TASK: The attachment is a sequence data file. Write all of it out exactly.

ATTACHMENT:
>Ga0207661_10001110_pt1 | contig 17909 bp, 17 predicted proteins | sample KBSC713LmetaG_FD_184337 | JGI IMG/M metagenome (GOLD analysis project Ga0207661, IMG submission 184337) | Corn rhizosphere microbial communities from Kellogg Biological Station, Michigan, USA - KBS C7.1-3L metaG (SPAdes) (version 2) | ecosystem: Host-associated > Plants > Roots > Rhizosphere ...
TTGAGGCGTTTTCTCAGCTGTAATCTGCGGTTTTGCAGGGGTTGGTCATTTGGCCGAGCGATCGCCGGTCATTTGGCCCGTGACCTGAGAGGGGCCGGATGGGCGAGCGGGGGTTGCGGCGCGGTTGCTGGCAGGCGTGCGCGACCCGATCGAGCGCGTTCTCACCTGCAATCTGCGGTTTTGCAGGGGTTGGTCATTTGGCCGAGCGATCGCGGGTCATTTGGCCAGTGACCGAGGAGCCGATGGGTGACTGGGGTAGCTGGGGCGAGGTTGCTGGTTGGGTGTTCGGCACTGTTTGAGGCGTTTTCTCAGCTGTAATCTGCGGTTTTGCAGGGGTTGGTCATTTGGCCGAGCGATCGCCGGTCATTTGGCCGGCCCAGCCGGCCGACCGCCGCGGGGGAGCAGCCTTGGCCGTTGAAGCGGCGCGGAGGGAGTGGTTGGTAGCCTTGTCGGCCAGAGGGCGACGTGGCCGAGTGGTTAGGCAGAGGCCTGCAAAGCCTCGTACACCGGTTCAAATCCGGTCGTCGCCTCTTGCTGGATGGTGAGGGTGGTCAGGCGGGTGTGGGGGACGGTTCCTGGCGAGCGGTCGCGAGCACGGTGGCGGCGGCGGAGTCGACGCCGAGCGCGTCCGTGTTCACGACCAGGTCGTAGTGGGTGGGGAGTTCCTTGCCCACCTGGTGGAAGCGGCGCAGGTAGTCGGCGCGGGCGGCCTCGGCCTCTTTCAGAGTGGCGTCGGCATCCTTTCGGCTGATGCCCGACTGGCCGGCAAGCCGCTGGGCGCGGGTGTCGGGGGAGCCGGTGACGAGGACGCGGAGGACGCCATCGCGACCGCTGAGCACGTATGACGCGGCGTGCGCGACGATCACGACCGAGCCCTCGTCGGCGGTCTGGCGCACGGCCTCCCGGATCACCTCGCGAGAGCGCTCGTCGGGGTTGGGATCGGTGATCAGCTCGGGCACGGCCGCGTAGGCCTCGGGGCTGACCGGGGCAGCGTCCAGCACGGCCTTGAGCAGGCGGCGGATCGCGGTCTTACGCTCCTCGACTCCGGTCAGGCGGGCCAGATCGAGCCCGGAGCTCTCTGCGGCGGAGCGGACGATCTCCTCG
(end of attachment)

>Ga0207661_10001110_pt1 | contig 17909 bp, 17 predicted proteins | sample KBSC713LmetaG_FD_184337 | JGI IMG/M metagenome (GOLD analysis project Ga0207661, IMG submission 184337) | Corn rhizosphere microbial communities from Kellogg Biological Station, Michigan, USA - KBS C7.1-3L metaG (SPAdes) (version 2) | ecosystem: Host-associated > Plants > Roots > Rhizosphere ...
TTGAGGCGTTTTCTCAGCTGTAATCTGCGGTTTTGCAGGGGTTGGTCATTTGGCCGAGCGATCGCCGGTCATTTGGCCCGTGACCTGAGAGGGGCCGGATGGGCGAGCGGGGGTTGCGGCGCGGTTGCTGGCAGGCGTGCGCGACCCGATCGAGCGCGTTCTCACCTGCAATCTGCGGTTTTGCAGGGGTTGGTCATTTGGCCGAGCGATCGCGGGTCATTTGGCCAGTGACCGAGGAGCCGATGGGTGACTGGGGTAGCTGGGGCGAGGTTGCTGGTTGGGTGTTCGGCACTGTTTGAGGCGTTTTCTCAGCTGTAATCTGCGGTTTTGCAGGGGTTGGTCATTTGGCCGAGCGATCGCCGGTCATTTGGCCGGCCCAGCCGGCCGACCGCCGCGGGGGAGCAGCCTTGGCCGTTGAAGCGGCGCGGAGGGAGTGGTTGGTAGCCTTGTCGGCCAGAGGGCGACGTGGCCGAGTGGTTAGGCAGAGGCCTGCAAAGCCTCGTACACCGGTTCAAATCCGGTCGTCGCCTCTTGCTGGATGGTGAGGGTGGTCAGGCGGGTGTGGGGGACGGTTCCTGGCGAGCGGTCGCGAGCACGGTGGCGGCGGCGGAGTCGACGCCGAGCGCGTCCGTGTTCACGACCAGGTCGTAGTGGGTGGGGAGTTCCTTGCCCACCTGGTGGAAGCGGCGCAGGTAGTCGGCGCGGGCGGCCTCGGCCTCTTTCAGAGTGGCGTCGGCATCCTTTCGGCTGATGCCCGACTGGCCGGCAAGCCGCTGGGCGCGGGTGTCGGGGGAGCCGGTGACGAGGACGCGGAGGACGCCATCGCGACCGCTGAGCACGTATGACGCGGCGTGCGCGACGATCACGACCGAGCCCTCGTCGGCGGTCTGGCGCACGGCCTCCCGGATCACCTCGCGAGAGCGCTCGTCGGGGTTGGGATCGGTGATCAGCTCGGGCACGGCCGCGTAGGCCTCGGGGCTGACCGGGGCAGCGTCCAGCACGGCCTTGAGCAGGCGGCGGATCGCGGTCTTACGCTCCTCGACTCCGGTCAGGCGGGCCAGATCGAGCCCGGAGCTCTCTGCGGCGGAGCGGACGATCTCCTCG